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August 9th, 2018

Chasing Productivity… it’s a marathon, not a sprint

Arran McDonald, Senior Consultant

We live in interesting times. The UK’s departure from the European Union has bought us political upheaval and a great deal of economic uncertainty.  It’s also created many practical concerns to businesses at a time when we had begun to trumpet progress and future prospects for initiatives such as big data and analytics.

Business is being more cautious about large business transformation initiatives while at the same time shoring up business resilience by chasing productivity.

Should we be chasing productivity though?

Should we be chasing stability first, and have we forgotten about chasing the sustainment of productivity?

For a lot of companies’ chasing productivity, means doing more in the same amount of time. This can lead to a variety of short term behaviours for example:

  • Tying productivity directly to compensation
  • Driving time management and focusing only on priorities and not responding to the immediate, such as emails and voicemails
  • Increasing the working day, i.e. starting early and finishing late
  • Driving waste out of processes
  • Setting deadlines to focus on completing activities

These behaviours might be effective in increasing productivity in the short run, but are they lasting solutions?

Will these productivity improvements effect the business bottom line? And in the long term will they continue to drive productivity, or will we revert to our norms?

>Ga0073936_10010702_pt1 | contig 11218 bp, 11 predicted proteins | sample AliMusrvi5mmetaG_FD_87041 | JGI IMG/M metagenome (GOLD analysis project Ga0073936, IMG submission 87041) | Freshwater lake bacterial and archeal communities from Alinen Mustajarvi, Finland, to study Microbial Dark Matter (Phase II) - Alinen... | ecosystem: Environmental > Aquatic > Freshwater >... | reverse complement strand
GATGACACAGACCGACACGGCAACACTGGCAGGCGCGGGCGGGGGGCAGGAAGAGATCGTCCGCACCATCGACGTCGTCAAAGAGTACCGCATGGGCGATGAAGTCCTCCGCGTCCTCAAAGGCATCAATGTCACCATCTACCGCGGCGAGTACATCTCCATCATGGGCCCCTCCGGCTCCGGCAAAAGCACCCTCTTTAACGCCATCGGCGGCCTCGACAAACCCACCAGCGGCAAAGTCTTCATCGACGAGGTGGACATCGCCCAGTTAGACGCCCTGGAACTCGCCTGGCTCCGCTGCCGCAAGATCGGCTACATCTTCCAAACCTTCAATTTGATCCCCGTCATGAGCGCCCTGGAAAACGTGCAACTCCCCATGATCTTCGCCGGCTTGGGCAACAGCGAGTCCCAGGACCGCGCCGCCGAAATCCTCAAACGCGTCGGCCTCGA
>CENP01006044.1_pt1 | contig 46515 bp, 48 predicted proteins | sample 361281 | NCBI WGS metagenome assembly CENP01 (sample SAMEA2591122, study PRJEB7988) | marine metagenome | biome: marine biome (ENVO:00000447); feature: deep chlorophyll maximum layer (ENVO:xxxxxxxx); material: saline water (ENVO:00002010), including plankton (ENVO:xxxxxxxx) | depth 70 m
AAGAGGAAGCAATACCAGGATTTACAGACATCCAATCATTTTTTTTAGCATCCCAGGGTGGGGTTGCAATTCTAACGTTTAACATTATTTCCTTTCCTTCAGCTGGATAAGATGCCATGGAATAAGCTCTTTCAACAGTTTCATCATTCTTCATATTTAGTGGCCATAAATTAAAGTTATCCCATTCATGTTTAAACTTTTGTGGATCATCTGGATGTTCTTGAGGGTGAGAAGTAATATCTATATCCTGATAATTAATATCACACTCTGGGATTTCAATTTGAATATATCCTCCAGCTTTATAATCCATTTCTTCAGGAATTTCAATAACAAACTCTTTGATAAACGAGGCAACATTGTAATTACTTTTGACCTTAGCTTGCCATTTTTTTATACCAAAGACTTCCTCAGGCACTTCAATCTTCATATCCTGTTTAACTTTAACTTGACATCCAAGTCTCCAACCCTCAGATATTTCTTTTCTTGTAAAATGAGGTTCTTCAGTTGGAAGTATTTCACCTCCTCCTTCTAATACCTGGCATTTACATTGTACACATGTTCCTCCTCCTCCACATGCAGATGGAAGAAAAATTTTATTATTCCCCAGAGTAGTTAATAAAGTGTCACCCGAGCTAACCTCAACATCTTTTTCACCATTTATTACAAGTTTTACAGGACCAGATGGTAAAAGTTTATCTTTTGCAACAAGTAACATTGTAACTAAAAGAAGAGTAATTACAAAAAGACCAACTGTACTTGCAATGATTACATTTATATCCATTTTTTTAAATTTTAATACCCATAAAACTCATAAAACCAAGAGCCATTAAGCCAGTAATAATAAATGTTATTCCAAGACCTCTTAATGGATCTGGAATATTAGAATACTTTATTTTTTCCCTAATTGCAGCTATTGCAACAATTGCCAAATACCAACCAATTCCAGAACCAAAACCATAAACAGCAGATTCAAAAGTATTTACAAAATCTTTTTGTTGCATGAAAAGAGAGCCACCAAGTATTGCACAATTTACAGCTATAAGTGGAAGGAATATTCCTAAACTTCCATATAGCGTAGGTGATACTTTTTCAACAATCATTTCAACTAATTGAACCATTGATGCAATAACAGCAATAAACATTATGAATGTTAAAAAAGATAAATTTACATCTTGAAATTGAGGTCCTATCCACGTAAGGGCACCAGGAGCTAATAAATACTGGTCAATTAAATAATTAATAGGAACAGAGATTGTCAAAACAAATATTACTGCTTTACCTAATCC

Productivity is all about working steadily towards a goal and not about burning out, if we focus our efforts in the right places we will get a better return on our efforts.

So, how do we realise benefits whilst sustaining best practice?

For any of the above techniques to work and deliver lasting benefits, firstly we need to understand our business and have stability in the way we work. Dependant on the nature of your business or the processes you are looking at, stability could be defined in the following ways:

  1. At a business level you might look at an Operational Excellence model with clearly defined vision and values to focus your efforts on and drive sustainability. You may take the Value Chain approach to look across your business activities define the current processes and focus sustainable improvements to benefit the entire value chain.
  2. At a functional level you may look at Process Mapping, A3’s and SIPOC Analysis to understand and define a common way of working before applying a Value challenge to drive efficiency and creating new processes with the appropriate controls to imbed sustainment.
  3. At a project level you could look to Collaborative planning to create stability and then drive efficiency through collaborative programme challenge and the application of production control techniques to realise the benefits.

Conclusion

All too often, and with the best of intentions, we try to take ‘short cuts’ in the process of driving productivity. Yes, this may well yield some results, but only in the short term. We shouldn’t therefore, be surprised when improvements diminish over time and fail to lead to cultural change.

Perhaps, if we start by creating stability and then apply the appropriate rigor to improvements during the process long term benefits will be achieved.

 

If you’d like to know more about this, then get in touch on 01926 633333, alternatively email us at info@bourton.co.uk.

In the meantime, watch this space, I’ve got a feeling that ‘Chasing Productivity’ will continue to be the topic of conversation over the forthcoming months.

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Arran has 20 years’ experience of working in the field of improvement, the latter part specifically in the construction sector, where he has worked on a wide variety of projects in various sectors of the industry such as Housing (building, Estate management), Highways, Water (Clean and Waste), Rail (HS2), Education, Healthcare, prisons, nuclear, building refurbishments and regeneration projects to name a few.

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